Full Time Van Life: 5 Tips To Help Stick To Your Budget While Travelling Full Time

We set a monthly budget for ourselves when we were getting ready to hit the road. While we can’t say we nail it every month. We have done pretty well overall. Here are 5 things that have helped us stick to our budget on the road:

1. Stock up:
Meal planning and knowing what you need before you head out will go a long way in your budget. Groceries and supplies are often at a premium in remote places.

so if you stock up, it can save you some serious bucks in the long run. Also preparing your own food and coffee is much more budget friendly than grabbing food on the go.

And of course, never go shopping on an empty stomach! Planning ahead keeps random snack purchases to a minimum.

2. Boondocking:

Boondocking, travel tips, vanlife, budget travel, frugal travel, living in a van, free camping

Technically this refers to being out in the “boonies”, but these days it’s usually associated with free camping. We do pay to camp pretty regularly as well, but we have gone a month or more at a time without paying to camp, and that really helped our budget. There are several apps out there like Ioverlander, Wikicamps, Park Advisor and websites like freecampsites.net. These are user fed with comments, photos and info about free spots. You are getting peoples honest opinions, for better or worse. We love BLM land while travelling in the U.S many areas allow free dry camping for up to 14 days. Remember this is typically dry or wild camping so there likely won’t be facilities, pack it in, pack it out. I will mention Walmarts here as well, many do offer free overnight parking for RV’s, I did say many, not all. We see folks ignoring the signs for overnight parking pretty regularly. If you need to overnight at a Walmart or any other business and you aren’t sure about their rules, check with them first (this may save you from a knock on your door in the middle of the night asking you to move)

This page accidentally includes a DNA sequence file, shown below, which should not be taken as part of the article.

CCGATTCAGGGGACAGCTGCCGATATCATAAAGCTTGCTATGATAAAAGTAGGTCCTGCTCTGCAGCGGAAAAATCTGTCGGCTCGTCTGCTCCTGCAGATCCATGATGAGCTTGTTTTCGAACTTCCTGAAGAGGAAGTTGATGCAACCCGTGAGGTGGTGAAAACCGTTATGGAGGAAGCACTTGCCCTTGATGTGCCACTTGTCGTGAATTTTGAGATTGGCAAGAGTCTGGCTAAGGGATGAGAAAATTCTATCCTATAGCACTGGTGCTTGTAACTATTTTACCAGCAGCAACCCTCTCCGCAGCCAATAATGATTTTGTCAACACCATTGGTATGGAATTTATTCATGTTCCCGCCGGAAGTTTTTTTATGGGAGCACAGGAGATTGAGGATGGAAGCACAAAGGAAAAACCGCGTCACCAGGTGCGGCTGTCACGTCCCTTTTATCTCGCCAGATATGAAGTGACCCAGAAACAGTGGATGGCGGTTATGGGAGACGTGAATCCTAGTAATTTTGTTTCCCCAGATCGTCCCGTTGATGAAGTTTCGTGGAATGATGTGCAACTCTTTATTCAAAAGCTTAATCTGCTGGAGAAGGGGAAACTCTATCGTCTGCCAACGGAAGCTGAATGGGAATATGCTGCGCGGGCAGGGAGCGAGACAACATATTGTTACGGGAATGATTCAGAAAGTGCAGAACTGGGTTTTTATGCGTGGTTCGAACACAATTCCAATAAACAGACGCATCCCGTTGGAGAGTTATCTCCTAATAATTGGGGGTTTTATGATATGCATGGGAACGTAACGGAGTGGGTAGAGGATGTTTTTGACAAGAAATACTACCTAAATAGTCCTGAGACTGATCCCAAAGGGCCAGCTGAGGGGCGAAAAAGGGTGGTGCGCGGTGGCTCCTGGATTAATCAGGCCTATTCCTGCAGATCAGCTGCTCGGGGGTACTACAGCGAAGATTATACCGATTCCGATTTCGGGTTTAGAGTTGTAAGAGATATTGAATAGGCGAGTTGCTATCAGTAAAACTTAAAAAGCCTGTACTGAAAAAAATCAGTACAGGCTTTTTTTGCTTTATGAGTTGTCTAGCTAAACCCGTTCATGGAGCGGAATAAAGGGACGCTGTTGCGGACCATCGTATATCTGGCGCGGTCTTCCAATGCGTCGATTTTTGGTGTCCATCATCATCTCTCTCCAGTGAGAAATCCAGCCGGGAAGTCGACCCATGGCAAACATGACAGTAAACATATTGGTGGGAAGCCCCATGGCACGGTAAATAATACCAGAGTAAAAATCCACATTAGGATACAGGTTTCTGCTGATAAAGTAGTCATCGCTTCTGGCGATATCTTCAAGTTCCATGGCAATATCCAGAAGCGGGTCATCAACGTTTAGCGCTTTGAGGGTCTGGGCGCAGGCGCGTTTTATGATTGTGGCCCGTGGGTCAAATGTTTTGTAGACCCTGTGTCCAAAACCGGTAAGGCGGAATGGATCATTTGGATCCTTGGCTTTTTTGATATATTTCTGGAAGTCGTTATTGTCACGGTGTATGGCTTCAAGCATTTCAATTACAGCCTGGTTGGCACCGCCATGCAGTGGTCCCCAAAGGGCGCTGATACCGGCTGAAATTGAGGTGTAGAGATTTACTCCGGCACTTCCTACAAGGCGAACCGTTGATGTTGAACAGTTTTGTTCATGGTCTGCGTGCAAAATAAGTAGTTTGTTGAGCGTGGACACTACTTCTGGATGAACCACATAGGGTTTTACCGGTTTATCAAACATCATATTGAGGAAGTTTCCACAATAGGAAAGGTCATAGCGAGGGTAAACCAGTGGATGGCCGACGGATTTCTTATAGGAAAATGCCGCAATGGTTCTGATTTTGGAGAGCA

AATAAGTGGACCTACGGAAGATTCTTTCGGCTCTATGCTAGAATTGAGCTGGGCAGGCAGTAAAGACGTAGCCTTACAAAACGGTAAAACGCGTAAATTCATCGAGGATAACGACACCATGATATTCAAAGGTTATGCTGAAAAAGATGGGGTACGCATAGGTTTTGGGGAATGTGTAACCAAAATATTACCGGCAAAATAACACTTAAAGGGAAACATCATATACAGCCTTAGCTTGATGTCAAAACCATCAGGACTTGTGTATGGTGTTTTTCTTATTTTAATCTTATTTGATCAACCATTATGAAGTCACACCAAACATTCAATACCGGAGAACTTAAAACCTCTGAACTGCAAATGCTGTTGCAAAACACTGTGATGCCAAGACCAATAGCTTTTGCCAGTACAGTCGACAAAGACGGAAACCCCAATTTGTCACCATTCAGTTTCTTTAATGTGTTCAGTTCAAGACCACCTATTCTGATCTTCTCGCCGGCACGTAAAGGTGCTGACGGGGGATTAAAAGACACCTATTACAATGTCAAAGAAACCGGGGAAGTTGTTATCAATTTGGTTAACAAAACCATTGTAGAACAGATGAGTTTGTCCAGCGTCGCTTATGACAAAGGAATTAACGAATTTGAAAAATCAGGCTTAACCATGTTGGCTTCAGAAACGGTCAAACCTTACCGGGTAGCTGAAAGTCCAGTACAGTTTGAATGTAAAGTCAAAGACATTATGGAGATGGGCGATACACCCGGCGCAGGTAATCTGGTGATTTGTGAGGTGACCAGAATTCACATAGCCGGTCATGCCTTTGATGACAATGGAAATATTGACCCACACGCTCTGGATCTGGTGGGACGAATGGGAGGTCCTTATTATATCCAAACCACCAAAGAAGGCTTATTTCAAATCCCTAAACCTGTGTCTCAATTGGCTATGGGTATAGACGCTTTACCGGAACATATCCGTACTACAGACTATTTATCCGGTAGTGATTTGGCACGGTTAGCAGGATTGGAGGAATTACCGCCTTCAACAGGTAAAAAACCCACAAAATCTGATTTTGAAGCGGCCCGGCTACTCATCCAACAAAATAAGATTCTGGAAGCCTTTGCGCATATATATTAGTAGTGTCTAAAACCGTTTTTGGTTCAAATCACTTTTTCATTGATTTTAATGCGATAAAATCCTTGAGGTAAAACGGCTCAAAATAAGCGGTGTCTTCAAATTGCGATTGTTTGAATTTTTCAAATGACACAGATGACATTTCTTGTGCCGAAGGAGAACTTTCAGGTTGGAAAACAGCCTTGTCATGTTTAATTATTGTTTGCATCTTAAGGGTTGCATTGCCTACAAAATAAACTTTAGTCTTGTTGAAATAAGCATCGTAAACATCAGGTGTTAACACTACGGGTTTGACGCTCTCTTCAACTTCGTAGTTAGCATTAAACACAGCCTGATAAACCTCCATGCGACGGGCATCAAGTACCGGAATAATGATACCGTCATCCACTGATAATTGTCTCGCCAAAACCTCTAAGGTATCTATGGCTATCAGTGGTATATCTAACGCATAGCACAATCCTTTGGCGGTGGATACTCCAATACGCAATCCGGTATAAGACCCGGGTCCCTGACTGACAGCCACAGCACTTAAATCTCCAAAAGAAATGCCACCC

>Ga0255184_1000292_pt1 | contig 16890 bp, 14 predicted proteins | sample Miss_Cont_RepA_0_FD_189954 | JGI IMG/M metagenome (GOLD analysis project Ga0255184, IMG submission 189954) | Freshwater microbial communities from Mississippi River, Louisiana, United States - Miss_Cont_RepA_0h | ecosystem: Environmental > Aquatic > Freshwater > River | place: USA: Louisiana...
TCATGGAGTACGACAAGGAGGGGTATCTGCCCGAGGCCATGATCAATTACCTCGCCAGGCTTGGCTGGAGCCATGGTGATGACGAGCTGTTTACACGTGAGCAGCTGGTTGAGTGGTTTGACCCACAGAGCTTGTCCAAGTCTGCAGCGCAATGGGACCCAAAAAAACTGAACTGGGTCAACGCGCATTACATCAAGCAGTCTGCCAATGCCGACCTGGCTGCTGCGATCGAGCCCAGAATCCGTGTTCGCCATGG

3. Passes:
Are you into exploring National Parks and visiting National Historic Sites? Our America the Beautiful National Parks Pass paid for itself in Utah alone. The cost of admission to most National Parks is around $30. This pass cost us $80. It has more than paid for itself in 22 National Parks, dozens of National Historic Sites, and National Monuments. We bought the Parks Canada Pass as well, and the price tag is a little higher, but with the number of National Parks, and Historic Site visits it has also more than paid for itself.

4. Points Cards and Memberships:
We have points cards for groceries, gas, and drugstores. The points we earn through our regular purchases have gained us free groceries, supplies and gas. We are members at MEC and REI, and have used those memberships for gear along the way. We also stay in RV parks from time to time, so our Membership to Passport America and Good Sam have earned us discounts that more than covered the cost of membership.

5. GasBuddy!
The biggest single expense in our travels has been fuel. We have spent more than one third of our budget on gas! So we do the best we can by using the GasBuddy website and app to find the cheapest gas on our trips. At least we can plan ahead and avoid overpaying for gas. Every penny we save adds up when it comes to fuel. Gas prices are often super inconsistent and vary a lot from station to station and town to town. Our second piece in fuel savings is fuel economy. We aim for the sweet spot and use cruise control whenever we can, we have contests to see who is the more “efficient” driver.

If you have tips for saving on the road, we would love to hear them!

Hi! We are Kira and Logan! we have been travelling fulltime in our Roadtrek Zion since November 2017!

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